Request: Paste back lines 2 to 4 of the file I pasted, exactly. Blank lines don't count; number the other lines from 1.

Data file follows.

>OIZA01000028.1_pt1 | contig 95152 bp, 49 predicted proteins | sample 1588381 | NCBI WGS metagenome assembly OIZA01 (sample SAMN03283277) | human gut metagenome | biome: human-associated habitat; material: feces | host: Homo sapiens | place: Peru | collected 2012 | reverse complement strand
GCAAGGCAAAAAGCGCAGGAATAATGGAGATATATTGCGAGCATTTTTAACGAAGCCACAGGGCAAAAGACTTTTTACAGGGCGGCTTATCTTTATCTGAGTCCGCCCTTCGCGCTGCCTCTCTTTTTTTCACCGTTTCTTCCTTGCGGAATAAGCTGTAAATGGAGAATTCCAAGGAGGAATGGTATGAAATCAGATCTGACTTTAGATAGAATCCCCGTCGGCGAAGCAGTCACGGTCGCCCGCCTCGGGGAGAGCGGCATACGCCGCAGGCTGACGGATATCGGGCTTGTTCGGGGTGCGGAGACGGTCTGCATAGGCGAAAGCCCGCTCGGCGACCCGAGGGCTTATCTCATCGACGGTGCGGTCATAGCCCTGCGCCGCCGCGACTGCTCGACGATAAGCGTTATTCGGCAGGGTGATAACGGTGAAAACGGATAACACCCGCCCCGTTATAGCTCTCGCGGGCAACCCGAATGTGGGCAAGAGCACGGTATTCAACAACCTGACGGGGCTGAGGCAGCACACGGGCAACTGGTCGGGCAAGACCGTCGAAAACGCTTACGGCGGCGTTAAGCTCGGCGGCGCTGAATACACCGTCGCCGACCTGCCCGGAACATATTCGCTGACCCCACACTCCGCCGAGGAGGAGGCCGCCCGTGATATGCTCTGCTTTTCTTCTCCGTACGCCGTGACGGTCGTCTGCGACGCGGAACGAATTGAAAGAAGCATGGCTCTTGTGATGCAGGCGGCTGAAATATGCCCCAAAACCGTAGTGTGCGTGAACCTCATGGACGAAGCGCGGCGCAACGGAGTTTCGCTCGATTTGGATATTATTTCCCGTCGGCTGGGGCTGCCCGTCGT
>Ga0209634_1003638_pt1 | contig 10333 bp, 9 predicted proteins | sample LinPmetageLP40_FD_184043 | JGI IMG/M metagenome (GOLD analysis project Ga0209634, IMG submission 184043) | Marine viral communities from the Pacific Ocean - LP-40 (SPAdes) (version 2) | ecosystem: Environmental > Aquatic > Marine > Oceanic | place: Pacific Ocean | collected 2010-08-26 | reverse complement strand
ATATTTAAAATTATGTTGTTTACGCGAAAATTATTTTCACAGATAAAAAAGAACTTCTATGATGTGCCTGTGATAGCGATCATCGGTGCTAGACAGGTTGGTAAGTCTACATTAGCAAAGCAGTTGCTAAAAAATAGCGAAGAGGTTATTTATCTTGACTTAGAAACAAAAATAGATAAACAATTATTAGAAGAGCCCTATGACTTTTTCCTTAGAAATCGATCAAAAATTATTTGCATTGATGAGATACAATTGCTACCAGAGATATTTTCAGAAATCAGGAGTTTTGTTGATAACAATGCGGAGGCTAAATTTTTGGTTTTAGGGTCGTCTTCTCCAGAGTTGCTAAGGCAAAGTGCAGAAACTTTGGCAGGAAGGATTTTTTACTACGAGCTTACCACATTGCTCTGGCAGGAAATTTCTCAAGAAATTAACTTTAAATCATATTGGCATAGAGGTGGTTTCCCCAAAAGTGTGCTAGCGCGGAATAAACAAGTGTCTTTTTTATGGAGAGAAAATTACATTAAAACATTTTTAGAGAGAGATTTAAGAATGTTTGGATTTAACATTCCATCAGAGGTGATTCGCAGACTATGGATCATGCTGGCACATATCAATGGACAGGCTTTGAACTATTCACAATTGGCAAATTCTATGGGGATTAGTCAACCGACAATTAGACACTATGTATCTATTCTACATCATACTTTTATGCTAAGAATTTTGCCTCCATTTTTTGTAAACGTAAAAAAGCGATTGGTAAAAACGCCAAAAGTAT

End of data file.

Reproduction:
GCAAGGCAAAAAGCGCAGGAATAATGGAGATATATTGCGAGCATTTTTAACGAAGCCACAGGGCAAAAGACTTTTTACAGGGCGGCTTATCTTTATCTGAGTCCGCCCTTCGCGCTGCCTCTCTTTTTTTCACCGTTTCTTCCTTGCGGAATAAGCTGTAAATGGAGAATTCCAAGGAGGAATGGTATGAAATCAGATCTGACTTTAGATAGAATCCCCGTCGGCGAAGCAGTCACGGTCGCCCGCCTCGGGGAGAGCGGCATACGCCGCAGGCTGACGGATATCGGGCTTGTTCGGGGTGCGGAGACGGTCTGCATAGGCGAAAGCCCGCTCGGCGACCCGAGGGCTTATCTCATCGACGGTGCGGTCATAGCCCTGCGCCGCCGCGACTGCTCGACGATAAGCGTTATTCGGCAGGGTGATAACGGTGAAAACGGATAACACCCGCCCCGTTATAGCTCTCGCGGGCAACCCGAATGTGGGCAAGAGCACGGTATTCAACAACCTGACGGGGCTGAGGCAGCACACGGGCAACTGGTCGGGCAAGACCGTCGAAAACGCTTACGGCGGCGTTAAGCTCGGCGGCGCTGAATACACCGTCGCCGACCTGCCCGGAACATATTCGCTGACCCCACACTCCGCCGAGGAGGAGGCCGCCCGTGATATGCTCTGCTTTTCTTCTCCGTACGCCGTGACGGTCGTCTGCGACGCGGAACGAATTGAAAGAAGCATGGCTCTTGTGATGCAGGCGGCTGAAATATGCCCCAAAACCGTAGTGTGCGTGAACCTCATGGACGAAGCGCGGCGCAACGGAGTTTCGCTCGATTTGGATATTATTTCCCGTCGGCTGGGGCTGCCCGTCGT
>Ga0209634_1003638_pt1 | contig 10333 bp, 9 predicted proteins | sample LinPmetageLP40_FD_184043 | JGI IMG/M metagenome (GOLD analysis project Ga0209634, IMG submission 184043) | Marine viral communities from the Pacific Ocean - LP-40 (SPAdes) (version 2) | ecosystem: Environmental > Aquatic > Marine > Oceanic | place: Pacific Ocean | collected 2010-08-26 | reverse complement strand
ATATTTAAAATTATGTTGTTTACGCGAAAATTATTTTCACAGATAAAAAAGAACTTCTATGATGTGCCTGTGATAGCGATCATCGGTGCTAGACAGGTTGGTAAGTCTACATTAGCAAAGCAGTTGCTAAAAAATAGCGAAGAGGTTATTTATCTTGACTTAGAAACAAAAATAGATAAACAATTATTAGAAGAGCCCTATGACTTTTTCCTTAGAAATCGATCAAAAATTATTTGCATTGATGAGATACAATTGCTACCAGAGATATTTTCAGAAATCAGGAGTTTTGTTGATAACAATGCGGAGGCTAAATTTTTGGTTTTAGGGTCGTCTTCTCCAGAGTTGCTAAGGCAAAGTGCAGAAACTTTGGCAGGAAGGATTTTTTACTACGAGCTTACCACATTGCTCTGGCAGGAAATTTCTCAAGAAATTAACTTTAAATCATATTGGCATAGAGGTGGTTTCCCCAAAAGTGTGCTAGCGCGGAATAAACAAGTGTCTTTTTTATGGAGAGAAAATTACATTAAAACATTTTTAGAGAGAGATTTAAGAATGTTTGGATTTAACATTCCATCAGAGGTGATTCGCAGACTATGGATCATGCTGGCACATATCAATGGACAGGCTTTGAACTATTCACAATTGGCAAATTCTATGGGGATTAGTCAACCGACAATTAGACACTATGTATCTATTCTACATCATACTTTTATGCTAAGAATTTTGCCTCCATTTTTTGTAAACGTAAAAAAGCGATTGGTAAAAACGCCAAAAGTAT